I can’t think of one reason not to be. That was one of those dream jobs. Ava DuVernay is just incredible. What a role model to have today for us women in the world and in the United States. She really—wow. That was the main reason. But what it was about as well. That was a documentary [The Central Park Five] I had also seen when it came out years ago. The injustice and the fact these poor, young kids had been in jail for that long, wrongfully convicted with all the politically mayhem that came with it. Lives were destroyed. It was something I was very aware of already. When it came to me, it was a no-brainer. I wanted so much to be part of that. It just came out of the blue, last-minute, and I had a meeting with Ava here in New York where I live—and where they were shooting it—and two days later, I was on set filming.

That’s quick!
Yeah. That seems to be the way my life goes. I feel like other actors get months of preparation. I always get thrown into a project very last-minute, and then all of a sudden, I’m there. They’re all based on real people in this case, so it was very interesting. And just an incredible experience.
Is it especially gratifying to be part of a project that could have an actual social or political impact?
Yes. Especially in this case because I think New Yorkers, especially those who have lived in New York a long time, have heard of this story. It was a very big deal in the late ‘80s when it happened. For the few people who saw the documentary—because obviously documentaries have a much smaller audience—they knew. But the world, I don’t believe, is as familiar with this. Just in talking to people and getting a sense of what they know and don’t know. The show is for Netflix, and that many viewers is going to change all of that. It’s a very important moment in time that this story is going to be shared and seen by so many people.

Generally, is there something you’re looking for in a role or project right now?
I don’t think I’m one of those actors who gets to check every box. I don’t get the pick of the litter. I can’t have the perfect director, the perfect script, the perfect part, the perfect location. I usually get to pick one or two of those things. And sometimes, when you’re lucky, it’s much more than that. But most of the time, I find one. Like with Asher, I said, “I have to play this part because I know what Sophie is going through, and I can relate, and [dementia] is a topic that people need to know more about.”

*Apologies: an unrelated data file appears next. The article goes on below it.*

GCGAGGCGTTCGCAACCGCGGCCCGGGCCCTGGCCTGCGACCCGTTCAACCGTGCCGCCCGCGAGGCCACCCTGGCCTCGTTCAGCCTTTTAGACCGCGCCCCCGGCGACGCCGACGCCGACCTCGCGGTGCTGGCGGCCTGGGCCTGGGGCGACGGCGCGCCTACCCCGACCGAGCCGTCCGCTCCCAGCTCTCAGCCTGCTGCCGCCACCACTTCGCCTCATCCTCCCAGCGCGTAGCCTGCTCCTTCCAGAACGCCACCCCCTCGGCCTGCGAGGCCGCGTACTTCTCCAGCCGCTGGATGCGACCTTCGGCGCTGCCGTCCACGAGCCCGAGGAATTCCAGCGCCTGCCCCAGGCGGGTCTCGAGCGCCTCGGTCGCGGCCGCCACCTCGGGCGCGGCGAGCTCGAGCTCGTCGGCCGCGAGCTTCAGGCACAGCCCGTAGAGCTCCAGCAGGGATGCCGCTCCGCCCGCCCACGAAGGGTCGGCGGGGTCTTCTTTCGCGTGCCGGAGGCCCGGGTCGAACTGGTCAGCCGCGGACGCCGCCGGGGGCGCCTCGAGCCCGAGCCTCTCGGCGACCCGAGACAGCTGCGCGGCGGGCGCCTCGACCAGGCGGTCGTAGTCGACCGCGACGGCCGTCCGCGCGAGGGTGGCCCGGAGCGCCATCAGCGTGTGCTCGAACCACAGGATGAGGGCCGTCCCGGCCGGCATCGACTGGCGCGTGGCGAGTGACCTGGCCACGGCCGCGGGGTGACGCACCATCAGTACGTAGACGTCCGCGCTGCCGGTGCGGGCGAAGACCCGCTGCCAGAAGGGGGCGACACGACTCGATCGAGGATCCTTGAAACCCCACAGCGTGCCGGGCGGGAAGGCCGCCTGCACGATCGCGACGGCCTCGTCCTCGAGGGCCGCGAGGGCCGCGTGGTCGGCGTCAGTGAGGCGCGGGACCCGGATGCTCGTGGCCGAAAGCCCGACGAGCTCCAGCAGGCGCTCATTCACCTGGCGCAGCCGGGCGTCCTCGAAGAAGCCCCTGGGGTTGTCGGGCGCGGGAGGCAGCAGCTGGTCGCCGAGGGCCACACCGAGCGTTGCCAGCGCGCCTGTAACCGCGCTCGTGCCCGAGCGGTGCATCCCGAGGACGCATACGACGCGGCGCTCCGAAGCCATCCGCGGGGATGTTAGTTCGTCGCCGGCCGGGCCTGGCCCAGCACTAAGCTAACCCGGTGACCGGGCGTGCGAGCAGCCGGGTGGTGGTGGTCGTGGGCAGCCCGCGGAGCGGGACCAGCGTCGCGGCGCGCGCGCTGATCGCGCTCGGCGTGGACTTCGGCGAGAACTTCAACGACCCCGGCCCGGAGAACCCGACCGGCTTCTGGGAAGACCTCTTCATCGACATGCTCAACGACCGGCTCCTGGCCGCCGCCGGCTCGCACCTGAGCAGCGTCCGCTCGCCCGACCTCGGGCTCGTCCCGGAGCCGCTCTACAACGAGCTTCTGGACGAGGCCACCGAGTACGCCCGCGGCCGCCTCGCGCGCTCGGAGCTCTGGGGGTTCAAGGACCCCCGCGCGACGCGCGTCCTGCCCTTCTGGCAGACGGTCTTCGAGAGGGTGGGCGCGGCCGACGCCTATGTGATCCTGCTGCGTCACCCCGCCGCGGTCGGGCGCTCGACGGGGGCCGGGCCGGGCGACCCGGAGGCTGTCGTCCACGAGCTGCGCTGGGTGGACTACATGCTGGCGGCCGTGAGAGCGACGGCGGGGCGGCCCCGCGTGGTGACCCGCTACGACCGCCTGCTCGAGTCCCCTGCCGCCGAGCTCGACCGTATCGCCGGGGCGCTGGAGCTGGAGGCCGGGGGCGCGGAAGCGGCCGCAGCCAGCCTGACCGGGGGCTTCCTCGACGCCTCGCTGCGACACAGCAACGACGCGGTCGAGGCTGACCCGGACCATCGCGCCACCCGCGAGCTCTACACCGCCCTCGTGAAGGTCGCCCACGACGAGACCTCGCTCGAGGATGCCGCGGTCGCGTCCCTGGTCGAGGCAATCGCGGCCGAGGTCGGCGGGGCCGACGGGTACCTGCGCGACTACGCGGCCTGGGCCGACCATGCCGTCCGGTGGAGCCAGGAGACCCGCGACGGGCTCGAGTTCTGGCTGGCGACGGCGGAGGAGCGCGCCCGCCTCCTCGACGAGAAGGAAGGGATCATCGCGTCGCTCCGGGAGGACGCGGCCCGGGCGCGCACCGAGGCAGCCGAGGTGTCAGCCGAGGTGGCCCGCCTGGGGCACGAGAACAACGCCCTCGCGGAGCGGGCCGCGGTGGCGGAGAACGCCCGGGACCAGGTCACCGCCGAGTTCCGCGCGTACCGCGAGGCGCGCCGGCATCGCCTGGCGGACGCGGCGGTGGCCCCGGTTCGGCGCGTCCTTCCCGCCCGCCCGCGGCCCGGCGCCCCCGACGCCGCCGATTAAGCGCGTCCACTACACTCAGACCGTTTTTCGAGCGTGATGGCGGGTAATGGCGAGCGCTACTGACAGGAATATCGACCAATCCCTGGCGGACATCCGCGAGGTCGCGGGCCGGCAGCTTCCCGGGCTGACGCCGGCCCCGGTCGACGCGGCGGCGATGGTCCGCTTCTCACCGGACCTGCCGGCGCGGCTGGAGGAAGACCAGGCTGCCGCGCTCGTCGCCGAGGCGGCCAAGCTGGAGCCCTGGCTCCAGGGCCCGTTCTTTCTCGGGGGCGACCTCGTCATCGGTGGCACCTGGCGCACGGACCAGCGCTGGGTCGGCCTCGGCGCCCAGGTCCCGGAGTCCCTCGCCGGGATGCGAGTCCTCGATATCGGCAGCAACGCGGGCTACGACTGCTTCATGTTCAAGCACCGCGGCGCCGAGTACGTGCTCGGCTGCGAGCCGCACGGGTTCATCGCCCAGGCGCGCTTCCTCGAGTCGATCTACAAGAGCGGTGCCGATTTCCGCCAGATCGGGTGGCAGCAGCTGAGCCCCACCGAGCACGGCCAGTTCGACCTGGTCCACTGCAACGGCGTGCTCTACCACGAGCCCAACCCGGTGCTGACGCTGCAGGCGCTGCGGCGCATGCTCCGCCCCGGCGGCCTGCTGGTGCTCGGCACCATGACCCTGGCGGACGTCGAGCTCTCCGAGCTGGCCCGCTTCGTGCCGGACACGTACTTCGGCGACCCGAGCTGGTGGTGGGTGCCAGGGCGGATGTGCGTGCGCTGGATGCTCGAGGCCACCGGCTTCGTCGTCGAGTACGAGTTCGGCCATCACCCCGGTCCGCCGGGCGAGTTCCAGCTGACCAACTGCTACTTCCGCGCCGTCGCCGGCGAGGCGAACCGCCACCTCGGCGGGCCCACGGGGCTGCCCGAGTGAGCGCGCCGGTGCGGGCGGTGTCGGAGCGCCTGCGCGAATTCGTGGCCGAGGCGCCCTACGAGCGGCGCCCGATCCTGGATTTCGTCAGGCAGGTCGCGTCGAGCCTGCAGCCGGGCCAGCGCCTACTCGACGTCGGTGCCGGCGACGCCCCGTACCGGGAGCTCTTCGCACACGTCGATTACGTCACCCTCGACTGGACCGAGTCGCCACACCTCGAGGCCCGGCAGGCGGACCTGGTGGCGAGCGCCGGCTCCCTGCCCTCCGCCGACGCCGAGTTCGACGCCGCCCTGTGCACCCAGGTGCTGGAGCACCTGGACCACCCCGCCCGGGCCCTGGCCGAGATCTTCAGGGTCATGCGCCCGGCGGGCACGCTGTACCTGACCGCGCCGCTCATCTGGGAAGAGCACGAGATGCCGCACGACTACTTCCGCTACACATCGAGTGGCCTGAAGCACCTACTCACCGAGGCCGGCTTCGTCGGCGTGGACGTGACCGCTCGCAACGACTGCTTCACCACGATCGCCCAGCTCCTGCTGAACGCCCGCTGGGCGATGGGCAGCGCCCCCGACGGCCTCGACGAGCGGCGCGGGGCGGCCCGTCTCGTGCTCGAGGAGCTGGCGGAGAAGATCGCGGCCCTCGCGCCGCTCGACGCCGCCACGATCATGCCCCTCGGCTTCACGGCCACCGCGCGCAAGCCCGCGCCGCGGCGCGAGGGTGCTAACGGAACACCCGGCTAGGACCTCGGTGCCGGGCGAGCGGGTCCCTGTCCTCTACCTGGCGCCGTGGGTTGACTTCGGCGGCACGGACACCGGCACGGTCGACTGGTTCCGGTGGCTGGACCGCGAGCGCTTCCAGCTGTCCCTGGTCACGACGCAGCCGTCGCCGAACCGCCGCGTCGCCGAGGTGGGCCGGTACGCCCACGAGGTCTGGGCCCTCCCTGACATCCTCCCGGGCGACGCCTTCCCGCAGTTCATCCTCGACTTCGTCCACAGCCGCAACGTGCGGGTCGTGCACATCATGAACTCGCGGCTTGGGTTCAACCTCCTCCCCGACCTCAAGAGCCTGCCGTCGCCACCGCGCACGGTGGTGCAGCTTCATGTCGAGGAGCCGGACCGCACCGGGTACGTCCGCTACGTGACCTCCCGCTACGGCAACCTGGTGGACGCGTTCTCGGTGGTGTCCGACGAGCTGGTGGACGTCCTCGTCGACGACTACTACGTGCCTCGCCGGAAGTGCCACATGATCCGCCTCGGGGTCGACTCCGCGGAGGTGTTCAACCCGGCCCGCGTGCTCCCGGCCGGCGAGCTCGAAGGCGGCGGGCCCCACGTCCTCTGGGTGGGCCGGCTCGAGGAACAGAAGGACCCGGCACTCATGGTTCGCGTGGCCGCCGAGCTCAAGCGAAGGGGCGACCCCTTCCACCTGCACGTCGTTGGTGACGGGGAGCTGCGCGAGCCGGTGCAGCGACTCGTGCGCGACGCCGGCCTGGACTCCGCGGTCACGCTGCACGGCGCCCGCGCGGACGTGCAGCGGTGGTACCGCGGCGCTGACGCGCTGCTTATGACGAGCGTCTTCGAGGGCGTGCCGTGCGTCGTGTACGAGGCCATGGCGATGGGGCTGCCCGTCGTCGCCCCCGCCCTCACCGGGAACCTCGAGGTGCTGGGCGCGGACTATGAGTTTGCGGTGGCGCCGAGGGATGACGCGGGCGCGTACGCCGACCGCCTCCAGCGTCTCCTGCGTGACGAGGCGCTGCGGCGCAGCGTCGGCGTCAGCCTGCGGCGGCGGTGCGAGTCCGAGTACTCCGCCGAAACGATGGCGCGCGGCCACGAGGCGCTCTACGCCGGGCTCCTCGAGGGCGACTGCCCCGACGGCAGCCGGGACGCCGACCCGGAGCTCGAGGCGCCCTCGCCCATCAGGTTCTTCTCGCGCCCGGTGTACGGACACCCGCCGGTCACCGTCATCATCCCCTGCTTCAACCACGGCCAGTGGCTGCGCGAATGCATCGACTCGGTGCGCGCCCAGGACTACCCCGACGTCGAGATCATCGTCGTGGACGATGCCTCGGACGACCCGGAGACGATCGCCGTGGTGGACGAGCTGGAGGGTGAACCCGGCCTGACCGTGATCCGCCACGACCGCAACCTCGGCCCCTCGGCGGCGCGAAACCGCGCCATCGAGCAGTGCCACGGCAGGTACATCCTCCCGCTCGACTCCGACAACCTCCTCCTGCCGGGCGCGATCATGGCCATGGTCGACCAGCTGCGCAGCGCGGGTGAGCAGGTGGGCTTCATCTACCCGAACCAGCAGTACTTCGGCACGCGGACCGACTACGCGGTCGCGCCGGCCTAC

With Central Park Five, there were many reasons I wanted to be part of that, like I said. With Ava, the fact that this injustice happened—and now more people will know about it—a wonderful cast, filming in New York where I live. That’s one that checked every box. But it depends per project. Sometimes it’s a director I really want to work with. Years ago, I worked with Robert Altman and then Woody Allen. Those are cases where you go, “I don’t care what it is! It’s Robert Altman. It’s Woody Allen. I need to work with them.”
I knew from the moment that I read the script that this was written by somebody who must have had that experience with somebody close to them.
A few years ago, you spoke out about not being cast in the new X-Men films while several of the older male actors from the original movies were. Are you still concerned about how Hollywood treats older female actors as opposed to their male counterparts?
I think it’s been well-documented. We’ve all talked about it at length, about how Hollywood works and how it’s run. I think we are seeing changes happening. We’re seeing more women behind the camera. We’re seeing really positive things happening, so I think we should keep focusing on that and making sure attention is paid. It’s now something that’s out in the open, whereas years ago, people didn’t think about it. We, as women, thought about it, but it wasn’t discussed in a way that everything is now.

This year has been an eye-opener for so many people about how women are treated in the workplace, no matter what the vocation, no matter what area of life, no matter what country we’re talking about. It’s part of the zeitgeist now, and these are the moments when change can happen. And I’m hoping those changes will continue to happen.

Related Topics

Explore Categories